Doubt about US antidrug effort in Colombia
Questions arise as America prepares to send $1.3 billion to Colombia to redouble efforts to crimp drug supply.
While lawmakers in Washington have locked up funding to help fight drug trafficking in Colombia, questions persist about whether a military-type operation will work on one of the Western Hemisphere's most vexing problems.
The US plans to give $1.3 billion in aid so the Colombian military can launch a refreshed attack on the country's booming cocaine and heroin operations. Colombia will spend the money on 60 Blackhawk and Huey helicopters, training for special antinarcotics battalions, and new intelligence-gathering projects.
The measure, part of a $11.2 billion emergency-spending bill, was passed by Congress last week, and President Clinton is expected to sign it into law.
Yet recent events in Colombia have cast doubt on the plan.
Colombian President Andres Pastrana has been struggling with allegations of corruption, and the country's economy has hit rock bottom. Mr. Pastrana's trustworthy reputation had been a key to winning Washington's support for the aid package.
But if Mr. Pastrana were to lose power, "we don't know who we're giving this money to," says Adam Isacson of the Center for International Policy in Washington.
Even a Colombian drug-enforcement official who helped to push the "Plan Colombia" through Congress has recently played down the potential results of interdiction - now that he is leaving his post.
"We'd rather see drug consumption [in the US] drop than get any of this aid," said Colombia's outgoing national police chief, Gen. Rosso Jose Serrano, in an interview with the Associated Press. "If consumption were seriously reduced, this country could go back to what it once was - a place that grew coffee, where people worked hard and sweated for a paycheck."
His point - that antidrug efforts need to concentrate on curbing US demand - echoes a view that has been persistently voiced in the US.
Some analysts here argue that a crackdown on drug farmers in Colombia is just the continuation of the White House's failed 20-year war on drugs.
"They're escalating a failed policy," says Winifred Tate of the Washington Office on Latin American. "We're urging the US to support the civilian effort [to stop the drugs], but not fund the Colombian military."
When similar tactics, including massive crop eradication, were used in Peru and Bolivia, harvesting slowed and prices for illegal drugs spiked in the US. But it later became evident that the business had moved to Colombia.
Today, US officials estimate that Colombia is responsible for 90 percent of the cocaine in the US and more than half of the heroin.
A 1994 study by the Rand Corp. cast doubt on the effectiveness of "source interdiction" - the cutting off of supply in the hope that it will lead to less availability and higher prices on the street.
"History has shown that our source-country efforts have not accomplished anything noticeable in the long term," says Jonathan Caulkins, a drug-policy researcher at Rand.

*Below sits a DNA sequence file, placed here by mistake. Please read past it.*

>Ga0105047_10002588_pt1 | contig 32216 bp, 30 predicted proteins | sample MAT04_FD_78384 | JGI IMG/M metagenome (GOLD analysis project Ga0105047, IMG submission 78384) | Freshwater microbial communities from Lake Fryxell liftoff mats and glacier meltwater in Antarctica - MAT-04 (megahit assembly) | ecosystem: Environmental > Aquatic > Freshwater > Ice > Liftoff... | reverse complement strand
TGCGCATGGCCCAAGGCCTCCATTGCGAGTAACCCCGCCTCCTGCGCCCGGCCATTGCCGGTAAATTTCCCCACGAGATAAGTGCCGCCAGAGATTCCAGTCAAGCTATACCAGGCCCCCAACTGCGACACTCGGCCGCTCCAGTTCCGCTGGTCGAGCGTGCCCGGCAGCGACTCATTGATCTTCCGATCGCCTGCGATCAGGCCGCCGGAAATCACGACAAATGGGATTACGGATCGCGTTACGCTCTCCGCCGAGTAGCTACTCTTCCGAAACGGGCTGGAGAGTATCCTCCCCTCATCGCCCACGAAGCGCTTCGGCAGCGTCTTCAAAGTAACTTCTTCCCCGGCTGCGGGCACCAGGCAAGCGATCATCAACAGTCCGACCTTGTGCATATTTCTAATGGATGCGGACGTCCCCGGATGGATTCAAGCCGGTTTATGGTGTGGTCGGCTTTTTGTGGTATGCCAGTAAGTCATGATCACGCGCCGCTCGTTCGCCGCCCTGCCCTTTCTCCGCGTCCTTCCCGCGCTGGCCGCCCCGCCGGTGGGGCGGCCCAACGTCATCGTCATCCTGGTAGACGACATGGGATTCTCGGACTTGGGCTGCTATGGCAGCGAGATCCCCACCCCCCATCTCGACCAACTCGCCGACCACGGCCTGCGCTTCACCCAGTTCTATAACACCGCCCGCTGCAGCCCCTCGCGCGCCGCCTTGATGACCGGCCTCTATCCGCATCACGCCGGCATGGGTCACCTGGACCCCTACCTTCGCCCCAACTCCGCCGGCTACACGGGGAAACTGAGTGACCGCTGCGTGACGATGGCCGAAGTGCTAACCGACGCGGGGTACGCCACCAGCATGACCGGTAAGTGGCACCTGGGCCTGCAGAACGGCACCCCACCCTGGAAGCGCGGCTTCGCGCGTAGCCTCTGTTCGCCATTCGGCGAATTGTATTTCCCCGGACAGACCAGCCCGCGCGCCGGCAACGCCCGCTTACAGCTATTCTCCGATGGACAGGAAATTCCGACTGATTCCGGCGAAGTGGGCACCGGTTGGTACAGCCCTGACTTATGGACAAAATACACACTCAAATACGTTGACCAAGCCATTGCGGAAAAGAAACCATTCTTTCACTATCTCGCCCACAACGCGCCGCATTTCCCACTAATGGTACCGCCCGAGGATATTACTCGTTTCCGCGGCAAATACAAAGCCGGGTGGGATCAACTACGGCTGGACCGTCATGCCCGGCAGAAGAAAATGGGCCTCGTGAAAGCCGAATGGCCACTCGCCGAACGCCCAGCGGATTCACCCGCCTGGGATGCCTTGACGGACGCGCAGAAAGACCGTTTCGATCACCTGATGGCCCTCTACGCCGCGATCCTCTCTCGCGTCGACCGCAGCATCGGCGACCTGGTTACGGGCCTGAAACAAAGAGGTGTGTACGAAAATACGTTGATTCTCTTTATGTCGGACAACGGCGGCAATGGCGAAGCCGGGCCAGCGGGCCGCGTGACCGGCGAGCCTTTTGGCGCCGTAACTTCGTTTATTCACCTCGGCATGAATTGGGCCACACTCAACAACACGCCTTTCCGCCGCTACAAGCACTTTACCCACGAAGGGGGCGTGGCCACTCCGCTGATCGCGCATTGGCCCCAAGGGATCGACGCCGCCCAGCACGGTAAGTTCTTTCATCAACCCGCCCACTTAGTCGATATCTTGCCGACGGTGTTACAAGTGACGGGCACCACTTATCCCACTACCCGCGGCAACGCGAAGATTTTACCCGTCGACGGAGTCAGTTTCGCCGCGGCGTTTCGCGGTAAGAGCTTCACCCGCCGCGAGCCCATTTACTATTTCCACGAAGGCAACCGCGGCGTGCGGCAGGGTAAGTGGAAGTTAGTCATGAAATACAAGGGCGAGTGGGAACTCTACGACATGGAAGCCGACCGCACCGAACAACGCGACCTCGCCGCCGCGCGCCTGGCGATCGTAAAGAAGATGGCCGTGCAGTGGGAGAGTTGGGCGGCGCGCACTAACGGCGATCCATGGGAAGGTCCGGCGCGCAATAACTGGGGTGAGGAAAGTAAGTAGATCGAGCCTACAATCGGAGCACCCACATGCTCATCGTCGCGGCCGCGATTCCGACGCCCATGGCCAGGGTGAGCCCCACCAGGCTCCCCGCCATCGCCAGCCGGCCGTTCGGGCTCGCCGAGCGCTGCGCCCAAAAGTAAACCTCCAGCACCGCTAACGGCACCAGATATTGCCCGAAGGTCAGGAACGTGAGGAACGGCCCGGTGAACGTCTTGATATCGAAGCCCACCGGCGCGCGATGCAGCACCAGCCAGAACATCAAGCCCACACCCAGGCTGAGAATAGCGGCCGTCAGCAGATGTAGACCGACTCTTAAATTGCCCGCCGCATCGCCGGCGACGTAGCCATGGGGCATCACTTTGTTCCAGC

The European Union countries have also been critical of the US approach. Some EU delegates, in Colombia last week meeting with rebel forces who control much of the narcotics business, voiced concern that the US would pay for a quick strike on farm fields, and then leave the long-term humanitarian problems - such as helping farmers find new ways to make a living - to EU nations.
Advocates of the US-Colombia approach, however, argue that interdiction techniques and technology have improved in the past decade, and that the latest efforts will prove that. They also emphasize that part of the funding will go toward nonmilitary aspects of the program.
Republican Sen. Paul Coverdell of Georgia last week hailed the package because it would "[strike] the drug war at ground zero - Colombia."
The new package is considered more aggressive than past efforts, and it will be primarily executed by the Colombian military, with training from US soldiers. Previously, US backing had gone to the Colombian police.
"With this funding, we will be able to support the courageous antidrug efforts of Colombia, which can, in turn, help curb the flow of drugs in our nation," President Clinton said in a statement after the House approved the bill.
In addition to concerns about whether the campaign will be able to stop the drug flow to America, some analysts worry that the US could be getting involved in another Vietnam.
The US commitment to Colombia will be open ended, which bears some semblance to Congress's approval in 1964 of the ill-fated 1964 Tonkin Gulf Resolution.
The effort is likely to intensify fighting between Colombian government forces and rebels in the south of the country, where much of the crops used for drugs are grown. With more firepower coming into the region, some analysts see additional conflict as almost unavoidable.
According to Ms. Tate from the Washington Office on Latin America, the Colombia package was driven in the US at least partially by political concerns. The funding got a hefty push by US defense contractors and representatives from Texas and Connecticut, who benefit from the sale of the helicopters.
Plus, she says, "It's an election year and it's a good sound bite for any politician who wants to prove that he's tough on drugs."
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